Many countries have an identifiable ‘national dress’, which often express the spirit and priorities of their people – like the bucolic Austrian dirndl or the elegant Japanese kimono.
Modern Australia is defined by its multiculturalism and doesn’t have the same sort of clearly identifiable national dress. You’re more likely to see kurtas or Panama hats on the streets of Sydney or Melbourne than Driza-Bone jackets and Akubra hats.
But something all Aussies can get behind is the humble ‘double plugger’. Thongs, flip-flops, slides, jandals, whatever you want to call them – the egalitarian summer shoe of choice is a bona fide Australian cultural icon.
While 2020 has been a rough year for fashion, thongs have had an unexpectedly good year. With social distancing and hotel quarantine keeping Aussies inside, thongs have been on our feet more than ever. They’re the perfect around-the-house shoe. People from every level of Australian society has been rocking them – even our Prime Minister Scott Morrison, who shared some photos of himself on social media yesterday lounging about in quarantine wearing the real Australian national dress of swimmers and thongs.
Fresh back in the country after a trip to Japan to meet with their new Prime Minister Yoshihide Suga, ScoMo’s informal attire seems at odds with the splendour of his surrounds. Unlike most Australians returning from a trip overseas in 2020, ScoMo has skipped hotel quarantine and is instead quarantining at The Lodge, the Prime Minister’s official residence in Canberra.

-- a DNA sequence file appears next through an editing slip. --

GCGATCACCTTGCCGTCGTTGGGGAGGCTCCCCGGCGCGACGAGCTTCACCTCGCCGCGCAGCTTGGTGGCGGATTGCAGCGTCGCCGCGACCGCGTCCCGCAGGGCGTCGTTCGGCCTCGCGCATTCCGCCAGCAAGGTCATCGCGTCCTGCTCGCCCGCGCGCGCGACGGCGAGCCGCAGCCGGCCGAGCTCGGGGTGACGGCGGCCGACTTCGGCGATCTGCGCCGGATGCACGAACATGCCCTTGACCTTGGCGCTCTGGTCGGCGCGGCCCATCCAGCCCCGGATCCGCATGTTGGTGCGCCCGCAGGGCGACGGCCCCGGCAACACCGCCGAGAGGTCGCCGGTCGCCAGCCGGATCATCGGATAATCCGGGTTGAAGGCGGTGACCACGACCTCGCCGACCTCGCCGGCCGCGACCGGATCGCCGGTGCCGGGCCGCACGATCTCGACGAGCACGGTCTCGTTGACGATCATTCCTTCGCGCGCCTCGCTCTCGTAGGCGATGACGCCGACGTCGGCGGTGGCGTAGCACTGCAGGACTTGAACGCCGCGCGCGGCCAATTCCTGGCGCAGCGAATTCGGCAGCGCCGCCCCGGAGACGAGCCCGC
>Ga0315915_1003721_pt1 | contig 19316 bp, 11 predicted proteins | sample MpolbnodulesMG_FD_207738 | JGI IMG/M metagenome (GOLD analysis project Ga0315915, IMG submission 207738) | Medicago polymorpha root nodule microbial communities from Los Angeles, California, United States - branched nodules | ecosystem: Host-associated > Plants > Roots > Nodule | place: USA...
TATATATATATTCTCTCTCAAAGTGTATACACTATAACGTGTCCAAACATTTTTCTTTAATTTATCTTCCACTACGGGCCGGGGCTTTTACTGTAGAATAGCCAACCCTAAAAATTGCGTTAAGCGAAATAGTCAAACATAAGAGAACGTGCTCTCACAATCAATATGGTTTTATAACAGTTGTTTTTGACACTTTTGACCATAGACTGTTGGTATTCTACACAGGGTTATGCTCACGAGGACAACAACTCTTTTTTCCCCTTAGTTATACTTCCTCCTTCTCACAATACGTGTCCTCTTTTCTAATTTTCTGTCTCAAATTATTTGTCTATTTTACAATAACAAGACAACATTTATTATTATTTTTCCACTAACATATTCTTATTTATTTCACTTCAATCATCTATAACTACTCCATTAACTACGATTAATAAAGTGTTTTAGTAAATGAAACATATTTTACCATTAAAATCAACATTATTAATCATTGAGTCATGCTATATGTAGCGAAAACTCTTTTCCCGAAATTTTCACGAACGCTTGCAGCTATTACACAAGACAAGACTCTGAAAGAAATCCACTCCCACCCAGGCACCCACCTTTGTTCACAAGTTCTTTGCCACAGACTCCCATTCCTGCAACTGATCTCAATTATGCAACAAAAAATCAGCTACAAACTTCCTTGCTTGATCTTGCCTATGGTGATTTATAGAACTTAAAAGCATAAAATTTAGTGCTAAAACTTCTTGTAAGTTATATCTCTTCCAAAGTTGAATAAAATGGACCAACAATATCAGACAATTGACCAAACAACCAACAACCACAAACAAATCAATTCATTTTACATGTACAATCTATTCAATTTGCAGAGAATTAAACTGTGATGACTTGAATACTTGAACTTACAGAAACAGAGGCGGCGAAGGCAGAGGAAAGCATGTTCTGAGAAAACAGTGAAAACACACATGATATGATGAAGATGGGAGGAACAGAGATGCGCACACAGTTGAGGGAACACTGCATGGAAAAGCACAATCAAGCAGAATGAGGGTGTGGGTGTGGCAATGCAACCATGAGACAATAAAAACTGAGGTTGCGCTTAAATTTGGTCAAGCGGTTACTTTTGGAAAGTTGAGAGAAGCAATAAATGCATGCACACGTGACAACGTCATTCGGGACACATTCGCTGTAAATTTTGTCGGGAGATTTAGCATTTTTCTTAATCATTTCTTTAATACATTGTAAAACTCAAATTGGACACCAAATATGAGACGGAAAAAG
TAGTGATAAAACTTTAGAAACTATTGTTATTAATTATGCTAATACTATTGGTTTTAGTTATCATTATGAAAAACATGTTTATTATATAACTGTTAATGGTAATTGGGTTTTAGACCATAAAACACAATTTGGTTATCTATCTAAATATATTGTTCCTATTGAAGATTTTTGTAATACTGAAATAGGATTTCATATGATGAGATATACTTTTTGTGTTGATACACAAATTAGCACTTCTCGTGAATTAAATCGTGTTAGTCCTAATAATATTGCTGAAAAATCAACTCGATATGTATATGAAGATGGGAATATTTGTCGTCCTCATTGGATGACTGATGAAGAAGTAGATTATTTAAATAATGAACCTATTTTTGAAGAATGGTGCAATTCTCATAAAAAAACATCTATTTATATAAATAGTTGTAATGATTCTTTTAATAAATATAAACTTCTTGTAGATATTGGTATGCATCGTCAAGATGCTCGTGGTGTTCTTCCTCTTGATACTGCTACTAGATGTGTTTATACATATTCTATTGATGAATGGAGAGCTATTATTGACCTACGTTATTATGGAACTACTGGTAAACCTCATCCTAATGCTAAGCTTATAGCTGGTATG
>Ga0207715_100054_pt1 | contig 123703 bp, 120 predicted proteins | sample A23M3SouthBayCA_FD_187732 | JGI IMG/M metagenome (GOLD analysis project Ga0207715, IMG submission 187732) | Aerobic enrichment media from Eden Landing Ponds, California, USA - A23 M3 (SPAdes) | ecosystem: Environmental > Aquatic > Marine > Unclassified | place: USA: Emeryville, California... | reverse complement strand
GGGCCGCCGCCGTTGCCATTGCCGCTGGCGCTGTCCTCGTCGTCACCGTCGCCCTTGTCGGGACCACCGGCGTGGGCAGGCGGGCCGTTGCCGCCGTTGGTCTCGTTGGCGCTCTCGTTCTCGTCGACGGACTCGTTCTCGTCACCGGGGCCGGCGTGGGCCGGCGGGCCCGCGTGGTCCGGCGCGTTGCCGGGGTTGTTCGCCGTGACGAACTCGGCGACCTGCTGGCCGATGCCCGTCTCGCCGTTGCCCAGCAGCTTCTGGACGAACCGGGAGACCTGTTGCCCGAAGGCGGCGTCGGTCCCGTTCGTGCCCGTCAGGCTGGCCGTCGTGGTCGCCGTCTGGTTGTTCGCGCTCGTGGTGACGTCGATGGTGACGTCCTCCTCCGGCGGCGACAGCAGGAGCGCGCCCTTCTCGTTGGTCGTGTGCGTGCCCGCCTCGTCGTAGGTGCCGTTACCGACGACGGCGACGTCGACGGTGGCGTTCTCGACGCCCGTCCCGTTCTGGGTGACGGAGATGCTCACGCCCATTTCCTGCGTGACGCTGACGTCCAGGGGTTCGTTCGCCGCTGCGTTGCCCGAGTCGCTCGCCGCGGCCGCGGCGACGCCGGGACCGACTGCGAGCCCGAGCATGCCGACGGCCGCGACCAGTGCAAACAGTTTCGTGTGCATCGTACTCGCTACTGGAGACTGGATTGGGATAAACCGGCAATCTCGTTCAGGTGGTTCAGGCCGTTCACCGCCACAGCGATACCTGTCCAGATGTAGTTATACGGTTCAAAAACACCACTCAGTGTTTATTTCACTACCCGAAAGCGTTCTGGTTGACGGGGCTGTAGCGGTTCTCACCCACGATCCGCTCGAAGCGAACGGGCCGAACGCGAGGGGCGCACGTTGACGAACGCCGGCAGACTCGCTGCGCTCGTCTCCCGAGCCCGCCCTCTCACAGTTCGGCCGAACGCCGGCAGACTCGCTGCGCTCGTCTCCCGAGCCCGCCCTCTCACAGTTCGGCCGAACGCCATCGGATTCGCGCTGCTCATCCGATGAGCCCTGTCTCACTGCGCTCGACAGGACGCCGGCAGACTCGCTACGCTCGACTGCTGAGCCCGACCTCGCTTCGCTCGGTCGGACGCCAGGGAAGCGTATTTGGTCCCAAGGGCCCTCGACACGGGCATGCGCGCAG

Regardless of where you stand in regards to ScoMo’s performance as leader (or how performative his ‘everyday bloke’ image is), you can’t help but have a laugh at our ‘national dress’ as exhibited by the man in charge. It also seems as if he’s taken the same approach to businesswear that many Aussies working from home have: formal on top, casual on the bottom where the webcam can’t see you.
While many Aussies across Instagram, Facebook and LinkedIn had plenty of praise for the PM, many were angry that unlike regular Australians, he didn’t have to endure hotel quarantine – nor foot the bill for it either.
“Not the same mate! You get to quarantine in your own home with no personal expense to you… And you get good food. Don’t insult the average Australian,” one irate commenter pointed out.
We’re more aggrieved that even our PM doesn’t know how to correctly mix smart with casual (a hallmark of modern Australian fashion we thought we were finally leaving behind).
In recent political news, Morrison joined other world leaders at 2020 G20 summit: scheduled to take place in Riyadh, the capital city of Saudi Arabia, the international summit instead met online, a consequence of the ongoing COVID-19 crisis. Compared to many other G20 member nations, Australia is weathering The Bat Kiss remarkably well, but a fresh cluster of infections in Adelaide has been a source of concern.